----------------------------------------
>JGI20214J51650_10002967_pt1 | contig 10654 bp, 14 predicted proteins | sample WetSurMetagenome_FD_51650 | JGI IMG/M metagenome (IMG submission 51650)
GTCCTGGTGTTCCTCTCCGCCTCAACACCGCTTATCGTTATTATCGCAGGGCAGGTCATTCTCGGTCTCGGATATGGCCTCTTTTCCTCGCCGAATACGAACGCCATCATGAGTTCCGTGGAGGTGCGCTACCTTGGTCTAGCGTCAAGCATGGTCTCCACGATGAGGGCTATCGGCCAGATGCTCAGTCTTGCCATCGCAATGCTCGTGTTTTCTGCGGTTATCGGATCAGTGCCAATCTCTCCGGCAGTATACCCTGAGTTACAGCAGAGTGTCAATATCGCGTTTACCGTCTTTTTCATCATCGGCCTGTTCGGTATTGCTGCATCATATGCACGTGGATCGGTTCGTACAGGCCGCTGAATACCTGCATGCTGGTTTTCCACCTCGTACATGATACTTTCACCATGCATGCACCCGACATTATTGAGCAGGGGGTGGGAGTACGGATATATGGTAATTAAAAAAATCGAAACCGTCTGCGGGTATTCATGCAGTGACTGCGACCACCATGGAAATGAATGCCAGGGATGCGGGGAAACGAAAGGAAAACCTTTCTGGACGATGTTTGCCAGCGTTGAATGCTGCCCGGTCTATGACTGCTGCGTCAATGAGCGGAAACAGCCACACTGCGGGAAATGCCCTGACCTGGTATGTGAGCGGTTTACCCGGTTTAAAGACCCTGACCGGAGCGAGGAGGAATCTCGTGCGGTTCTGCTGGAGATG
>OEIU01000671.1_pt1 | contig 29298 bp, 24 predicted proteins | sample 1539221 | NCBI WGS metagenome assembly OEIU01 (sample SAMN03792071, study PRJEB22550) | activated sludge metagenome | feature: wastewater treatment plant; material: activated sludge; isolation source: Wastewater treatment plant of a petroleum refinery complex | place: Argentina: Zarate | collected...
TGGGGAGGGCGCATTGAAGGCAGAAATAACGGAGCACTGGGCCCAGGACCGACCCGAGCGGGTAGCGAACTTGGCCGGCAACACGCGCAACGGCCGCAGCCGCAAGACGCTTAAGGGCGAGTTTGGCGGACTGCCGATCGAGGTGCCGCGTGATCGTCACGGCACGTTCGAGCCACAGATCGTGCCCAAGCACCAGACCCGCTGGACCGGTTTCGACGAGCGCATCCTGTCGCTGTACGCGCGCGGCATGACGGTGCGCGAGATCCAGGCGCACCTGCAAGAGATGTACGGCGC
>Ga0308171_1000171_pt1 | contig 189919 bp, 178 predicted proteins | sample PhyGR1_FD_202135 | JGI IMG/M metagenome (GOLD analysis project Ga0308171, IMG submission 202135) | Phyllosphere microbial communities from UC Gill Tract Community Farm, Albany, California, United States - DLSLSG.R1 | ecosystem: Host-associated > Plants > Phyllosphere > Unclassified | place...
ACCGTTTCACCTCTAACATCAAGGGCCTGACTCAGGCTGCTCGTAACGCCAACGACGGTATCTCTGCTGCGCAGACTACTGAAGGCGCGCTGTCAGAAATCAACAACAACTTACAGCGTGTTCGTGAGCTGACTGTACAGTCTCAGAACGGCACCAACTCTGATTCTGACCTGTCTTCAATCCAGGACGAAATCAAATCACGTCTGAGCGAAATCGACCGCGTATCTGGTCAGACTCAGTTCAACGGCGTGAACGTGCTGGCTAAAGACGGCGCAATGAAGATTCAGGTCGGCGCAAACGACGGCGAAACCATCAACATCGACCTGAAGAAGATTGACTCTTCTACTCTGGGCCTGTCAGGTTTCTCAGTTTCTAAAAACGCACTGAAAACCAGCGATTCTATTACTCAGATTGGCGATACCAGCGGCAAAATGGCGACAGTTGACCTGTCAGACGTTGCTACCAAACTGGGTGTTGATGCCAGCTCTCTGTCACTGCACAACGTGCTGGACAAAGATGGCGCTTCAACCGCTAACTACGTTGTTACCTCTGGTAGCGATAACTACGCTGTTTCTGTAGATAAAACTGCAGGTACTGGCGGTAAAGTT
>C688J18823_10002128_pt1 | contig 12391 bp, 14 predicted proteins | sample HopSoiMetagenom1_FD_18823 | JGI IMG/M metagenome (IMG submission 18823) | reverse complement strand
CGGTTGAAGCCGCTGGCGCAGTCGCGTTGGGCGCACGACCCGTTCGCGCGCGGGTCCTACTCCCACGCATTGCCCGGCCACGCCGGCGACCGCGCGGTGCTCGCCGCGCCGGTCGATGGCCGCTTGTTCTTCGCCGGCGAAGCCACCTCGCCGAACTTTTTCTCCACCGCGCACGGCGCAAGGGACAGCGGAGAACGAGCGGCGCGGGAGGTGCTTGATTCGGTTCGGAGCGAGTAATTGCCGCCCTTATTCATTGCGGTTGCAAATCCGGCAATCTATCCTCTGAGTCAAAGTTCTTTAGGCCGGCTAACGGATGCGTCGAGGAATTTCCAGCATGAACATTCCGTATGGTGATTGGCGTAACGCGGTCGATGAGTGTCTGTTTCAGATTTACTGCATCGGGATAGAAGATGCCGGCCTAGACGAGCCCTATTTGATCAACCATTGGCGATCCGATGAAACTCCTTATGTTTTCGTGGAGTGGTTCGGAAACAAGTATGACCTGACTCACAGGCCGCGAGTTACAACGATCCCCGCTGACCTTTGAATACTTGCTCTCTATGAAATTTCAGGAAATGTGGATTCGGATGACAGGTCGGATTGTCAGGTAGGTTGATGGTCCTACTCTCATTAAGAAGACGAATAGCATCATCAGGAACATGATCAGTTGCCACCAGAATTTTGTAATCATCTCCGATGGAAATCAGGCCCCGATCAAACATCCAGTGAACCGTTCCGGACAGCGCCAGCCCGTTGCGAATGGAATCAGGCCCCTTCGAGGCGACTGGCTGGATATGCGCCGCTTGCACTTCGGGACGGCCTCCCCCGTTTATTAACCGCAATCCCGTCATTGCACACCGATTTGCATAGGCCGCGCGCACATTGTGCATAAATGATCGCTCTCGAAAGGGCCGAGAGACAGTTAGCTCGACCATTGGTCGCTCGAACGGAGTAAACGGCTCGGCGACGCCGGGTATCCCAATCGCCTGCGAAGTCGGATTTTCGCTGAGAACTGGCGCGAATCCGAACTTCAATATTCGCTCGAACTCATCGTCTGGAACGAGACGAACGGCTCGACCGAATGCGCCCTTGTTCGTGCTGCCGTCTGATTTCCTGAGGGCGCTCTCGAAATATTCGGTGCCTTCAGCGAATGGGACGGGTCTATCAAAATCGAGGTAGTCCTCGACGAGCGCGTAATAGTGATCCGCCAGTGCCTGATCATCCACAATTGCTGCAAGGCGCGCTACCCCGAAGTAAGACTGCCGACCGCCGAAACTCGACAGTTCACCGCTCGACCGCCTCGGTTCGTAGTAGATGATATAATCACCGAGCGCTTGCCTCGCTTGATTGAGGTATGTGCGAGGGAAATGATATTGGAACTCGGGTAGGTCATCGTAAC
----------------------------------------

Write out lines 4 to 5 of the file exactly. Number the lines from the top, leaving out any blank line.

TGGGGAGGGCGCATTGAAGGCAGAAATAACGGAGCACTGGGCCCAGGACCGACCCGAGCGGGTAGCGAACTTGGCCGGCAACACGCGCAACGGCCGCAGCCGCAAGACGCTTAAGGGCGAGTTTGGCGGACTGCCGATCGAGGTGCCGCGTGATCGTCACGGCACGTTCGAGCCACAGATCGTGCCCAAGCACCAGACCCGCTGGACCGGTTTCGACGAGCGCATCCTGTCGCTGTACGCGCGCGGCATGACGGTGCGCGAGATCCAGGCGCACCTGCAAGAGATGTACGGCGC
>Ga0308171_1000171_pt1 | contig 189919 bp, 178 predicted proteins | sample PhyGR1_FD_202135 | JGI IMG/M metagenome (GOLD analysis project Ga0308171, IMG submission 202135) | Phyllosphere microbial communities from UC Gill Tract Community Farm, Albany, California, United States - DLSLSG.R1 | ecosystem: Host-associated > Plants > Phyllosphere > Unclassified | place...